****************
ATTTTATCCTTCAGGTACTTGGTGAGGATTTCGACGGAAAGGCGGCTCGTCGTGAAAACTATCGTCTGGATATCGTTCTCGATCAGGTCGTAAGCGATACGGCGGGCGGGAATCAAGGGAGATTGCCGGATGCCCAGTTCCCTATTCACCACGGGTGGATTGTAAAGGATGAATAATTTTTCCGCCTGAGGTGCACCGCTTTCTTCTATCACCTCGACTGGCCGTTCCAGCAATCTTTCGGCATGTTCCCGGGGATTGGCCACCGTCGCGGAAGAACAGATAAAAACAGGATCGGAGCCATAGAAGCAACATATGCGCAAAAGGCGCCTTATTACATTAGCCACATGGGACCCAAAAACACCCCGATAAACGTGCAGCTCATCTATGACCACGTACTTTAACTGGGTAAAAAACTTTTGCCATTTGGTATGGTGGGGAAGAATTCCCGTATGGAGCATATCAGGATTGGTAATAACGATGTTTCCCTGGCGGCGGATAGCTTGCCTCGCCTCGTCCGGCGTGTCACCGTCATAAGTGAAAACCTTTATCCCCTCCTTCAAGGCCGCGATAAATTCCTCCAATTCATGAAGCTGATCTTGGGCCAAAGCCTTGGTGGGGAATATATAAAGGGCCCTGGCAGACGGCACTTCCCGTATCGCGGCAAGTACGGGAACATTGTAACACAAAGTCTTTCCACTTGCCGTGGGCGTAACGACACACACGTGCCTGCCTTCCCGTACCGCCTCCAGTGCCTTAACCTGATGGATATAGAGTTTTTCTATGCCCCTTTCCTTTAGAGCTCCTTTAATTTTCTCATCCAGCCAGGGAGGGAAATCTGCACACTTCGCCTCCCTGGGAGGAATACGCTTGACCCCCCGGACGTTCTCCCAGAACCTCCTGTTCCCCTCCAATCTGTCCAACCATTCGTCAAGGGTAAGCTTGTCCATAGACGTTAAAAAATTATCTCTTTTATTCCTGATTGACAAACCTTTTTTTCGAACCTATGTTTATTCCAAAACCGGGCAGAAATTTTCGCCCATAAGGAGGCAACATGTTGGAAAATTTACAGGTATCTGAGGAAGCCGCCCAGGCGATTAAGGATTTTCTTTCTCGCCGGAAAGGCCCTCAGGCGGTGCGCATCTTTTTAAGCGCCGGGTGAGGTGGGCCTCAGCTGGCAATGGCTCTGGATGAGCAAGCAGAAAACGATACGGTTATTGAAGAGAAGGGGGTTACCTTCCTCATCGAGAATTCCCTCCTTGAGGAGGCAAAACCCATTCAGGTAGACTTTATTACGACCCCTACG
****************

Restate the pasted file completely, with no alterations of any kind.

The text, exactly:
ATTTTATCCTTCAGGTACTTGGTGAGGATTTCGACGGAAAGGCGGCTCGTCGTGAAAACTATCGTCTGGATATCGTTCTCGATCAGGTCGTAAGCGATACGGCGGGCGGGAATCAAGGGAGATTGCCGGATGCCCAGTTCCCTATTCACCACGGGTGGATTGTAAAGGATGAATAATTTTTCCGCCTGAGGTGCACCGCTTTCTTCTATCACCTCGACTGGCCGTTCCAGCAATCTTTCGGCATGTTCCCGGGGATTGGCCACCGTCGCGGAAGAACAGATAAAAACAGGATCGGAGCCATAGAAGCAACATATGCGCAAAAGGCGCCTTATTACATTAGCCACATGGGACCCAAAAACACCCCGATAAACGTGCAGCTCATCTATGACCACGTACTTTAACTGGGTAAAAAACTTTTGCCATTTGGTATGGTGGGGAAGAATTCCCGTATGGAGCATATCAGGATTGGTAATAACGATGTTTCCCTGGCGGCGGATAGCTTGCCTCGCCTCGTCCGGCGTGTCACCGTCATAAGTGAAAACCTTTATCCCCTCCTTCAAGGCCGCGATAAATTCCTCCAATTCATGAAGCTGATCTTGGGCCAAAGCCTTGGTGGGGAATATATAAAGGGCCCTGGCAGACGGCACTTCCCGTATCGCGGCAAGTACGGGAACATTGTAACACAAAGTCTTTCCACTTGCCGTGGGCGTAACGACACACACGTGCCTGCCTTCCCGTACCGCCTCCAGTGCCTTAACCTGATGGATATAGAGTTTTTCTATGCCCCTTTCCTTTAGAGCTCCTTTAATTTTCTCATCCAGCCAGGGAGGGAAATCTGCACACTTCGCCTCCCTGGGAGGAATACGCTTGACCCCCCGGACGTTCTCCCAGAACCTCCTGTTCCCCTCCAATCTGTCCAACCATTCGTCAAGGGTAAGCTTGTCCATAGACGTTAAAAAATTATCTCTTTTATTCCTGATTGACAAACCTTTTTTTCGAACCTATGTTTATTCCAAAACCGGGCAGAAATTTTCGCCCATAAGGAGGCAACATGTTGGAAAATTTACAGGTATCTGAGGAAGCCGCCCAGGCGATTAAGGATTTTCTTTCTCGCCGGAAAGGCCCTCAGGCGGTGCGCATCTTTTTAAGCGCCGGGTGAGGTGGGCCTCAGCTGGCAATGGCTCTGGATGAGCAAGCAGAAAACGATACGGTTATTGAAGAGAAGGGGGTTACCTTCCTCATCGAGAATTCCCTCCTTGAGGAGGCAAAACCCATTCAGGTAGACTTTATTACGACCCCTACG